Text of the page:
Principles of cavitation and supercavitation have been observed and studied for several generations. A supercavitating underwater vehicle has been studied and partially developed in several countries, especially since the late 1950's. I have learned a great deal about supercavitation since my release from prison in Russia. This field of study is part of a larger aero/hydrodynamics area of interest I refer to as "air lubrication", which impacts any moving vehicle that incurs drag from either air, water or other gas/liquid surroundings. The study of various air lubrication phenomena continues to provide new breakthroughs in speed and economy.
As noted in my book, since my release I have discovered open source background references here in the US that contain all formula, designs, and other technical materials contained in the Russian reports and information provided to us since we started working with several Russian institutes in 1996. The Russians with whom I had been working had identified numerous open source materials within their and our own literature, however, my dear friend Comrade Judge Nina would not allow any of this material to be recognized or entered into evidence in her court.
A concerted effort to develop an underwater supercavitating vehicle was begun here in the US and the Russians obtained key documents from us and reportedly bought at least one patent from a company in the US. From what I have been able to learn, the program here in the US was not pursued after the mid-1960's as an alternative weapons system was selected over the supercavitating approach. Only in the past few years, has the potential for supercavitation in surface ships and other civil applications been recognized.
While I have found literally dozens of reference materials, some of the most relevant include the following specific documents:
In addition to the two basic patents noted above, I have identified at least fifteen related patents; some dating back to the 1890's and some coming from other countries such as United Kingdom, Germany and Italy.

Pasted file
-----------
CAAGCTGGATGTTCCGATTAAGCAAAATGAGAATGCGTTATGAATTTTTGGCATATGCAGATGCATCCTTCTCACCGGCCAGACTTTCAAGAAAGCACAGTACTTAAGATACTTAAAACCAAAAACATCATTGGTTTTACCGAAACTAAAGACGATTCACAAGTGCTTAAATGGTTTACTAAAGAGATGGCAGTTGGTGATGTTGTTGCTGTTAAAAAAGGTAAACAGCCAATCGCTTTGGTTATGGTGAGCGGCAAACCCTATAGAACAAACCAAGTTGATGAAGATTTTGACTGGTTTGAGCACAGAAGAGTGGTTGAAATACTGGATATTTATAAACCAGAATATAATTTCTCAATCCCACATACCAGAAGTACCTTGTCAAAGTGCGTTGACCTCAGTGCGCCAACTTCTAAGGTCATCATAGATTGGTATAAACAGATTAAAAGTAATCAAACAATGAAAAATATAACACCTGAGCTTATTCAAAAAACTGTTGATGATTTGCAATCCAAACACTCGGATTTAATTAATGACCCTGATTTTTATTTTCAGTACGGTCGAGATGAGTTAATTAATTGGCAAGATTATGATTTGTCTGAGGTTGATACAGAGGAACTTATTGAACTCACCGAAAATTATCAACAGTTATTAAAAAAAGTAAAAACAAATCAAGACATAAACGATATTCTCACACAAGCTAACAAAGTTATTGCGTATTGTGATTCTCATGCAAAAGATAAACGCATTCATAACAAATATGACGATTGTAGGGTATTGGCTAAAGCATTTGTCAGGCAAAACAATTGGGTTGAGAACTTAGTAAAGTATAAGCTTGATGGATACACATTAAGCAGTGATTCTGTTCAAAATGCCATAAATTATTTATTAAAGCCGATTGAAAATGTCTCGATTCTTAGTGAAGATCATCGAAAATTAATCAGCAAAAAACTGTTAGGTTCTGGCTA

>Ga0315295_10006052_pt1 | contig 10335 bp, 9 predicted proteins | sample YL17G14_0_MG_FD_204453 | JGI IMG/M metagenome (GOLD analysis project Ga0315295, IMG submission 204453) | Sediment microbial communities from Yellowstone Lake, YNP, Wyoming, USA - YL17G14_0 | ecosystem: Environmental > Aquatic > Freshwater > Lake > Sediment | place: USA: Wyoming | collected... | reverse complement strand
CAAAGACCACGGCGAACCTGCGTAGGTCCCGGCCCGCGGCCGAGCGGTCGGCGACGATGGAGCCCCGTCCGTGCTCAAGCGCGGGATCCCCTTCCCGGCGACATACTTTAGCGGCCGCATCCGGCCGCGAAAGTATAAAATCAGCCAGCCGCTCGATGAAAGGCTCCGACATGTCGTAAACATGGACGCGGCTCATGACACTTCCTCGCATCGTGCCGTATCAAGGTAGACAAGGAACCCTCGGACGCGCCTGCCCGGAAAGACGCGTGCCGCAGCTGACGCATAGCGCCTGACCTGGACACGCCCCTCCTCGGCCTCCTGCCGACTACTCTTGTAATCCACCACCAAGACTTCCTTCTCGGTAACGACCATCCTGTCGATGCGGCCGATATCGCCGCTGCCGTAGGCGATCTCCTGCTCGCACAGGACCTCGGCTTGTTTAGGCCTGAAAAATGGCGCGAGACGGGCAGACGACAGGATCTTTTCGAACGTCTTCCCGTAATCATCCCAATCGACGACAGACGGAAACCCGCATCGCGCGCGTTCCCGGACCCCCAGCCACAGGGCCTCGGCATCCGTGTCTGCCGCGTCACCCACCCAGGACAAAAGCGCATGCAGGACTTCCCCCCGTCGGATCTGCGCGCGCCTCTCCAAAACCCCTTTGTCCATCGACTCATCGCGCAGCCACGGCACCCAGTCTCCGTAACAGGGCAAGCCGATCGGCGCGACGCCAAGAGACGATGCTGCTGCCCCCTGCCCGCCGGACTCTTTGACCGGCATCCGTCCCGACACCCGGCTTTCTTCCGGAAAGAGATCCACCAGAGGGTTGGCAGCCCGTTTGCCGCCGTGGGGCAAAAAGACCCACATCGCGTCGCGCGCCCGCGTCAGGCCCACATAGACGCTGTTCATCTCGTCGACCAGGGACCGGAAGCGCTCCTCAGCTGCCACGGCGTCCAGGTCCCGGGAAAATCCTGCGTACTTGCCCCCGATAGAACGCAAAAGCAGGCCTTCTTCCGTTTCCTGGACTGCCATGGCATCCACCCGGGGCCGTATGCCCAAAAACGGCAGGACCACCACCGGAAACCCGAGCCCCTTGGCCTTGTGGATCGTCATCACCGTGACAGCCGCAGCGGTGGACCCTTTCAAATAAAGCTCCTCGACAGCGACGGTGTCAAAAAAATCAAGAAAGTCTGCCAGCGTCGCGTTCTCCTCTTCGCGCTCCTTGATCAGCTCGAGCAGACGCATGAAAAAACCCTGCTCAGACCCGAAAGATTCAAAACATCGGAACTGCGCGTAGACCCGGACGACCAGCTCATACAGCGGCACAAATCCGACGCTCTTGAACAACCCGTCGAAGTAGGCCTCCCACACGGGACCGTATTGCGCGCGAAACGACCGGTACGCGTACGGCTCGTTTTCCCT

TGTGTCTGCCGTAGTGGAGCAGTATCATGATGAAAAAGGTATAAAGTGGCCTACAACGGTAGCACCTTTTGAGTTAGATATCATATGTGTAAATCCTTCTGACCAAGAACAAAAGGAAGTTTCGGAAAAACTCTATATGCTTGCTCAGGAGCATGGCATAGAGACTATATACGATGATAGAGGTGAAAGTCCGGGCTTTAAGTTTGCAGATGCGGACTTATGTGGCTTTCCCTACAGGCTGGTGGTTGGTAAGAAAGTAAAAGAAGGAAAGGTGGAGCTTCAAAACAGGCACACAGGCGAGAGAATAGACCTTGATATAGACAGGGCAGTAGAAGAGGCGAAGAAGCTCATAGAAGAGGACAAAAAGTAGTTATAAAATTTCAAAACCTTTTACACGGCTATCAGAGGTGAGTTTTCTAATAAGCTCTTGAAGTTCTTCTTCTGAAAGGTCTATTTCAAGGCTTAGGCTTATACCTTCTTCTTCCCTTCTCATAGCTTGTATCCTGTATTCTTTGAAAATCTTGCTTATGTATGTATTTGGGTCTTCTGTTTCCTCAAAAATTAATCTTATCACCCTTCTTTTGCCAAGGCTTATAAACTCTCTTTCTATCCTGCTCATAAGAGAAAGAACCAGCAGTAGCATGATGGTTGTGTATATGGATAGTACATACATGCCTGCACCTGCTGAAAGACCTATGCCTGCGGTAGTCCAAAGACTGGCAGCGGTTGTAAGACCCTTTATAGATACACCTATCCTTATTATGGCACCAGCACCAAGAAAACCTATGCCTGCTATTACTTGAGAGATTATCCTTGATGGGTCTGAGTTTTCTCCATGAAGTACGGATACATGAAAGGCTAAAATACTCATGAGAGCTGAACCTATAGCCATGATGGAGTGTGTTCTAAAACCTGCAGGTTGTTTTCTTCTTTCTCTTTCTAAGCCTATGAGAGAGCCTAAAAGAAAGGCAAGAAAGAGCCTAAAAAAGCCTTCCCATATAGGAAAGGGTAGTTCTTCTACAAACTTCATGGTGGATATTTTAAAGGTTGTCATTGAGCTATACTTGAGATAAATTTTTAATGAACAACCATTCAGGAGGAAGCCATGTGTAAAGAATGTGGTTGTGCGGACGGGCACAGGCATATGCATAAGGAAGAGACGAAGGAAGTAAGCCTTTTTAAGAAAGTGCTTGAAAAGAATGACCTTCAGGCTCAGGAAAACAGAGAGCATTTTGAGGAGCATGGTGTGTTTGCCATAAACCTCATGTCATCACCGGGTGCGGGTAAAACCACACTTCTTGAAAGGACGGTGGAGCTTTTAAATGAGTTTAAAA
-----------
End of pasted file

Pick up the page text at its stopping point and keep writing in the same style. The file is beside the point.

Greiner, Leonard; Underwater Missile Propulsion, Compass Publications, Inc., Copyright 1967. This collection of papers was presented at a symposium earlier in the 1960's and finally assembled in this now out-of-print book. A good deal of the book summarizes work done at Penn State University's Applied Research Laboratory. Several Russians I was working with had copies of this book and referred to it as the "bible" of their development. This book, in addition to its contents of over 500-pages, contains numerous references to other open technical documents, many of which my Russian friends also had obtained.
Shidlovskiy, A. A.; Principles of Pyrotechnics, published in the Russian language in 1964. This 340-page book describes chemistry of various solid metal fuels, how to produce them, how to use them in various applications from fireworks to underwater rocket propulsion, and other technical details. I was given a copy of this publication in 1998 by a Russian scientist. When I returned to Penn State/ARL with it, they were very interested in it and began a translation.
Shidlovskiy, A.A.; Principles of Pyrotechnics, Third Edition (1997) Revised and Enlarged; American Fireworks News; originally translated into English in 1964 by the United States Air Force. I purchased this well bound and illustrated document for $48.50.
May, Albert; Water Entry and the Cavity-Running Behavior of Missiles, 1975, 486-pages illustrated, US Naval Sea Systems Command Hydroballistics Advisory Committee. This is the manual that I was requested to obtain for Professor Genrik Uvarov. His copy supposedly had been used so much that it was in tatters.
Conkling, John A.; Chemistry of Pyrotechnics: Basic Principles and Theory, 1985, 183-pages, Marcel Dekker, Inc. This is only one book of Professor Conkling's which the Russians had obtained and used as a "bible" in updating fuels. This book and its bibliography contain virtually everything plus much more than we were ever provided by the Bauman reports.
Steven Ashley; Scientific American, May 2001 pg 70, article "Warp Drive Underwater".
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